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In our language, the difference between the two sentences is very vague.
What is the difference between "I was there" and "I have been there"?

7

The question is broad and depending on the context, the meaning of those sentences drastically change. Since the question is broad, I'll answer that way.

Both the sentences broadly mean the same - you (at some point in time) were present at that place. However, a subtle difference is...

I was there - merely talks about the past event that you were present at that place.
I have been there - talks about the past event of you being there but also emphasize that that event has something to do in the present talk/scenario. The current scenario/talk could be the result of you being there.

  • @user4545 Thank you! But please note that this answer is in that particular context. You should refer some good book to understand the subtlety. – Maulik V Feb 27 '14 at 11:33
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    +1 But in your last sentence you want to drop the do, which turns the free relative clause into a question. – StoneyB Feb 28 '14 at 12:51
  • @StoneyB But then, how to express that? ...I know how New Yorkers celebrate Christmas? Isn't do possible here, anywhere? It sounds incomplete without it! – Maulik V Mar 1 '14 at 5:32
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    @MaulikV That's exactly how you say it. It's not an infinitive clause (which you use only when the implicit subject of the subordinate clause is the same as the subject of the main clause: They know how to celebrate Christmas) but an ordinary free relative clause: How New Yorkers celebrate Christmas is what I know. – StoneyB Mar 1 '14 at 5:42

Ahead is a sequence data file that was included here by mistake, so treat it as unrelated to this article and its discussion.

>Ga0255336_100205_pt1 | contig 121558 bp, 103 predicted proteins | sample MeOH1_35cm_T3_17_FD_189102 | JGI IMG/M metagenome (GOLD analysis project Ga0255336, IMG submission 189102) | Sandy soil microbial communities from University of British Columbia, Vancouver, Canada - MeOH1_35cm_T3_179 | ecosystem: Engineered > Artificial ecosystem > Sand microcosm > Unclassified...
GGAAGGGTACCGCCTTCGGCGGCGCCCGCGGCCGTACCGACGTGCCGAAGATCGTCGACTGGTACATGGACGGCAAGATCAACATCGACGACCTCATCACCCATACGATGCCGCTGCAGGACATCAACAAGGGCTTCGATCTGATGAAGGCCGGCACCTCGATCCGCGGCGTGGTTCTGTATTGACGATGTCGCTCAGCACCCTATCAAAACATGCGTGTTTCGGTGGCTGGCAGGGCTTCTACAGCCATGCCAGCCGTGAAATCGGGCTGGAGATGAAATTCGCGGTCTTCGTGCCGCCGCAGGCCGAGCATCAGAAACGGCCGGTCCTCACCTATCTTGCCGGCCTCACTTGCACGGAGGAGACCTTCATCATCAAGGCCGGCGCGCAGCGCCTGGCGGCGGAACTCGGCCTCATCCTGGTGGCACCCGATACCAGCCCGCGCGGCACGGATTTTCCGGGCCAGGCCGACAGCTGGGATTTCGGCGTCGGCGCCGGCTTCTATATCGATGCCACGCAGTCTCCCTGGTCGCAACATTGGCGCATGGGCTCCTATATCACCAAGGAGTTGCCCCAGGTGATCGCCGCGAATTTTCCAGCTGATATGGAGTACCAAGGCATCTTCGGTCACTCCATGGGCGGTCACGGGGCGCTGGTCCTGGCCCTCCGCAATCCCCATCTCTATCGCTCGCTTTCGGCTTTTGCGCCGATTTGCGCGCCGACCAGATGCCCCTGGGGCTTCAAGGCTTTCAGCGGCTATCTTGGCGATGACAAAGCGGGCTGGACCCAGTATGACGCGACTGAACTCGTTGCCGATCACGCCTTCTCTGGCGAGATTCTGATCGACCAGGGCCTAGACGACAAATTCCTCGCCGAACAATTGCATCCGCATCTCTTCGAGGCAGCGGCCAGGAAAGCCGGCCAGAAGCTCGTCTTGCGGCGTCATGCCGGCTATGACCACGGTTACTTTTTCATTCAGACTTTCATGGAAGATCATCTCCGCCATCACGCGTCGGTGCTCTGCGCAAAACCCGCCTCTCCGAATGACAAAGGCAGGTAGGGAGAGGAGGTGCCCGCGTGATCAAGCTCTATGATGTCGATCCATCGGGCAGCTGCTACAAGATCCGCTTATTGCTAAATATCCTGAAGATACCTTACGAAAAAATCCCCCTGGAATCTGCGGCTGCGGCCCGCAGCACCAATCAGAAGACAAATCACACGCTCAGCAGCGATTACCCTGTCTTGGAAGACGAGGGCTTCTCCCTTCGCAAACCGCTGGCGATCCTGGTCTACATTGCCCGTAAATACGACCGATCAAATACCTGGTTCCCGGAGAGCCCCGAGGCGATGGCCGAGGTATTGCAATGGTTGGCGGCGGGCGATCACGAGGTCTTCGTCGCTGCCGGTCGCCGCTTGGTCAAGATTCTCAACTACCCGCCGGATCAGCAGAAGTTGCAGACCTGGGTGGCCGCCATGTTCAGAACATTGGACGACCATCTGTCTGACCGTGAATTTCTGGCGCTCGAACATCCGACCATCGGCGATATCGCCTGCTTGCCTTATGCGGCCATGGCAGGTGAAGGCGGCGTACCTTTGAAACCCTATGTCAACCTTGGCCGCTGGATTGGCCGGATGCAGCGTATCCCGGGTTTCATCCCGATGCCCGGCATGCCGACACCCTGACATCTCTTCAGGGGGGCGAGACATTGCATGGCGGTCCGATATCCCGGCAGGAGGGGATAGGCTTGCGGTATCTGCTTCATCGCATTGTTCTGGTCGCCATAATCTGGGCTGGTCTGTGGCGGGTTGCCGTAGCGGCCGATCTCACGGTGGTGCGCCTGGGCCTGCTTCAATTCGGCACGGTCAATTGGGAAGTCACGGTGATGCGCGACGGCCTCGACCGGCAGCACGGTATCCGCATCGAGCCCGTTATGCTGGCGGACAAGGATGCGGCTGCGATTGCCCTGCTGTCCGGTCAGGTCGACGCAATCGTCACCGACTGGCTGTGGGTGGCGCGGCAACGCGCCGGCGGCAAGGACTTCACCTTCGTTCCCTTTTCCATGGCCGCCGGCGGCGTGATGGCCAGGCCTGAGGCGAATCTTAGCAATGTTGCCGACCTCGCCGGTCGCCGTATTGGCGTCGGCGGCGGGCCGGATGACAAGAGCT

• @MaulikV "I have been there in New York City" is unidiomatic. The standard form is "I have been to New York City". No "there", and not "in". Also, StoneyB is right about "do". In fact, your answer is misleading, as it provides an example which is extremely problematic. – verbose Jan 10 '17 at 0:11
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I remember it like this: One is referring to a specific date/time, the other is generalized: you are just letting the speaker know you were there at some point in the past, but the date/time is irrelevant.

  • I was there at the store. (e.g., Last Friday night on New Year's Eve)
  • I have been to the store. (e.g. I've been to the store before)

Same meaning:

  • I saw Green Day play there. (e.g. in 2004 during the American Idiot tour)
  • I have seen Green Day play there (e.g. I'm just informing the listener I've seen Green Day play there at some point before. We're not concerned with when.)

  • I phoned Jim. (e.g. 2 minutes ago)
  • I have phoned Jim (Just informing you that at some point up to now Jim has been called.

Simple past (was/saw) - Used to refer a specific event/date in the past that you did the act. The event (WHEN it happened) is the the important part of the information.

Present Perfect Simple (have been/have seen) - Used to let the listener know that you did a certain act at some point in the past. Generalized. The concern is the present, and what you did leading up to present.

  • This is a much better and more accurate answer than the accepted one. – verbose Jan 10 '17 at 0:12

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